Silent Barks, Fleeting Freedom

November 22, 2008

Think of Florida, and sprawling tourist venues like Walt Disney World spring to mind. But there was a time when Disney and its imitators didn’t exist, a time when quirky mom-and-pop tourist attractions dotted out-of-the-way places.

One of them rose today from the recesses of my long-ago life. Maybe I thought of Dog Land because of dogs parading past my home office window (Portland residents are dog crazy). Or the desk photo of Rogue, one of the two Labrador retrievers that shadowed me as a kid.

Dog Land was in Fanning Springs, where U.S. Highway 27 crosses the Suwannee River. My family often stopped in Fanning Springs on six-hour drives to Tallahassee from Maitland. We’d gas up the station wagon, gaze at the river, maybe get an ice cream cone, and then head on our way. In those days, Highway 27 was a major north-south route; Interstate 75 existed only in engineering drawings.

We had passed Dog Land many times. On one trip in the early 1960s, we stopped there. Why remains a mystery. But the visit produced my life’s sole heroic act. Or was it selfish cruelty?

Dog Land featured one hundred breeds in kennel cages strung together beneath Spanish moss-draped live oaks. Each breed had its own informative sign. The world had many dogs I’d never heard of, some with exotic lineages.

My two brothers and I wandered from pen to pen, glad to be free our of parents. Up ahead came the relentless racket of a dog leaping against its chain-link door. As we reached the pen, I realized the dog was barking. But the bark was half whisper, half laryngital croak. The sign said it was a basenji, an African barkless dog whose ancestors were favorites of pharaohs.

Every time the dog jumped, it stared at me, yearning in its eyes. I knew what I had to do. I lifted the clamp that kept the pen door closed and moved on. A few minutes later, I heard a commotion. Dog Land personnel were chasing the basenji, which abruptly changed directions every time they got close.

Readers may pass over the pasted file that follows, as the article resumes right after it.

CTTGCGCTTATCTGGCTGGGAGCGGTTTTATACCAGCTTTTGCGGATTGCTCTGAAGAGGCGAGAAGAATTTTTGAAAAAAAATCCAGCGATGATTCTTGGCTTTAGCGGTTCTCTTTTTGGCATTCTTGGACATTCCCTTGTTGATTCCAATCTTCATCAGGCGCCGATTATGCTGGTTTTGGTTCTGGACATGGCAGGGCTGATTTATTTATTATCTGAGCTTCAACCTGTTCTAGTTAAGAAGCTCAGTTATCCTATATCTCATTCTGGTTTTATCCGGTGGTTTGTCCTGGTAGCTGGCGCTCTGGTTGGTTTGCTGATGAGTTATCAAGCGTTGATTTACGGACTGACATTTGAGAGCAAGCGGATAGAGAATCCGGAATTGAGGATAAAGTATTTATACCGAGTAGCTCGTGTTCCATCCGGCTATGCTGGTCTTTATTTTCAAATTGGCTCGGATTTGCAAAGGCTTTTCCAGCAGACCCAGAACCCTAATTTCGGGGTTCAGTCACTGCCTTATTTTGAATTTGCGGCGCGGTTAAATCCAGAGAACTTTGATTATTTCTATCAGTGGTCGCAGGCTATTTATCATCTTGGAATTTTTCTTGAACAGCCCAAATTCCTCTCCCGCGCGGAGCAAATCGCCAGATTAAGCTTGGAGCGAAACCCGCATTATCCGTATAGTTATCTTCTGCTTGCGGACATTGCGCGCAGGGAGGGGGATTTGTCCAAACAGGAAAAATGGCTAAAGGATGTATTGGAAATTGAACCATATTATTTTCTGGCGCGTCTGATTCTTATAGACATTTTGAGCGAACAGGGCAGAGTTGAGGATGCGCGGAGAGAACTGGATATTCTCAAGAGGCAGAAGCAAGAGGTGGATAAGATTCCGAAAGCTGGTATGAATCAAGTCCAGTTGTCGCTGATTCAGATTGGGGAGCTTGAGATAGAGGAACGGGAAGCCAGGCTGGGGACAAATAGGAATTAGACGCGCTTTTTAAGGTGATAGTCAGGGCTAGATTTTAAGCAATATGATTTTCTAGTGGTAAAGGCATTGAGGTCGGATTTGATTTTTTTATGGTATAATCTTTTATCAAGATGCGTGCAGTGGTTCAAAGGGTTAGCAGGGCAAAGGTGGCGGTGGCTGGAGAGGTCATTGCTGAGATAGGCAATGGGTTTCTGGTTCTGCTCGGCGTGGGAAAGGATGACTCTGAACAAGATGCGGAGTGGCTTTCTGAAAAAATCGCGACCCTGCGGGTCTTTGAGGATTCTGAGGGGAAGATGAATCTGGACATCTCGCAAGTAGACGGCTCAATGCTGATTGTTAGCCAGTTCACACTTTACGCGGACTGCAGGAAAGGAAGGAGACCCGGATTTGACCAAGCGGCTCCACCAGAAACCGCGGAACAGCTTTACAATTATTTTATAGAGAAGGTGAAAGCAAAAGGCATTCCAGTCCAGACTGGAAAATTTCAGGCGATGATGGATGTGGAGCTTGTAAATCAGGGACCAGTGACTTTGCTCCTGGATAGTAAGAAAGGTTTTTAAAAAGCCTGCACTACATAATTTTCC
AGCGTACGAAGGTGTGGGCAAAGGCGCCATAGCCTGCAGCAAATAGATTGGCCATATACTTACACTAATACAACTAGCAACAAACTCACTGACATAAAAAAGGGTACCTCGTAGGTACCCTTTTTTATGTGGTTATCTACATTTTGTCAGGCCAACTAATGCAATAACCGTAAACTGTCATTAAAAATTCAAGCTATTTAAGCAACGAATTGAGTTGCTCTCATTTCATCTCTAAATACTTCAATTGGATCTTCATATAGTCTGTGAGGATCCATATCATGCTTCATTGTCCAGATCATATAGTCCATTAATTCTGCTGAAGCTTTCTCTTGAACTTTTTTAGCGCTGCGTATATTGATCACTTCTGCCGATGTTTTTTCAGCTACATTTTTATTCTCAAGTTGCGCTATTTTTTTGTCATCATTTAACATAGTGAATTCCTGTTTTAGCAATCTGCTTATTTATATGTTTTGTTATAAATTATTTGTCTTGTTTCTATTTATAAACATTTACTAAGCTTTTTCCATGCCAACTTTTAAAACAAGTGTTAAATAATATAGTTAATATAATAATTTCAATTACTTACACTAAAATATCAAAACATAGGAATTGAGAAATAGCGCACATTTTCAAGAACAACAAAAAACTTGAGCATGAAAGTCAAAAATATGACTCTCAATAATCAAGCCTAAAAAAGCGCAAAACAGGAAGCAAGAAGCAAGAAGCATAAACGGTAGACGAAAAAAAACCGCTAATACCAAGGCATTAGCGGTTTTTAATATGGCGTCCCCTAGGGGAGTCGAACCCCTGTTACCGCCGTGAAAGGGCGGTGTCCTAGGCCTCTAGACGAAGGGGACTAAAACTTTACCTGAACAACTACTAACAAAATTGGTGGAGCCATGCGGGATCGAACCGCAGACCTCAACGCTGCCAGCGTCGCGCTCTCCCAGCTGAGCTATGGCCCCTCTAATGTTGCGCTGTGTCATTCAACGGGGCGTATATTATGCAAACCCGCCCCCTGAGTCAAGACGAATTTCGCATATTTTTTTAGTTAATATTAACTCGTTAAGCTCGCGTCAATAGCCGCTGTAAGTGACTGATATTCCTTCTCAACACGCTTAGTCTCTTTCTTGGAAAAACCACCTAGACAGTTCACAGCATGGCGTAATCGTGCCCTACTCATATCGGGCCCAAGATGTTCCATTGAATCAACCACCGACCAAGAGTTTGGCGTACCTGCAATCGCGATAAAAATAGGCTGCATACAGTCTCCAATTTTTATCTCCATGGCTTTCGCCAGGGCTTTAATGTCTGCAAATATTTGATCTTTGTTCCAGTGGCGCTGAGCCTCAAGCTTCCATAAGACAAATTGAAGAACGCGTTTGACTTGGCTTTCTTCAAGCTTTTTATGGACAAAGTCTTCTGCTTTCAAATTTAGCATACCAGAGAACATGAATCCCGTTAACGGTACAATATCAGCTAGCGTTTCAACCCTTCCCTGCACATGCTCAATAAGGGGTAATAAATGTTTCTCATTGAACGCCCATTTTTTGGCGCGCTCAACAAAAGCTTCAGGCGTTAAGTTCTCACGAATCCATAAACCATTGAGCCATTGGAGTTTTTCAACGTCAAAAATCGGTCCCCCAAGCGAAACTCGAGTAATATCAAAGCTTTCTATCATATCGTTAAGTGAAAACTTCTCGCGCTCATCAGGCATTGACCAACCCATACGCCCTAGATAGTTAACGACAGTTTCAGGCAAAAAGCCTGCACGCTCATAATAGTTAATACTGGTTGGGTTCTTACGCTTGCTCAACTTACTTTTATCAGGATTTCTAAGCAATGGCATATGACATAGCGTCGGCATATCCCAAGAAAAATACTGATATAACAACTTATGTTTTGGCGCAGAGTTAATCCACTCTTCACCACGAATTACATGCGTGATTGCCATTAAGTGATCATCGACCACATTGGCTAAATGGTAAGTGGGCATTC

I had done a noble thing, hadn’t I? Beneath the canopy of trees I had rebelled at age twelve against the rules and busted out of jail a dog longing to be free but unable to bark out its desire. When I lifted the clamp I liked the way my brothers looked at me with unease and admiration. Even more I liked the raw power I had bestowed upon myself.

As we walked to the car, the basenji was led back to its cage. I began to worry that I wasn’t a hero at all. To make myself feel good, I’d given the dog a taste of freedom, sentencing it to a permanent state of longing.

Now, decades later, I conjure up a hazy image. Maybe in reassembling the chase scene, memory tricks me into seeing what I want to believe: the dog was smiling.

UPDATE: An Arizona writer and onetime gubernatorial candidate in Minnesota, Will Shetterly, wrote the 1997 novel Dogland, based on his childhood experiences at Dog Land. His parents started and ran the attraction. In an email to me, Shetterly writes: “I have very fond memories of that basenji. Her name was Bambi.”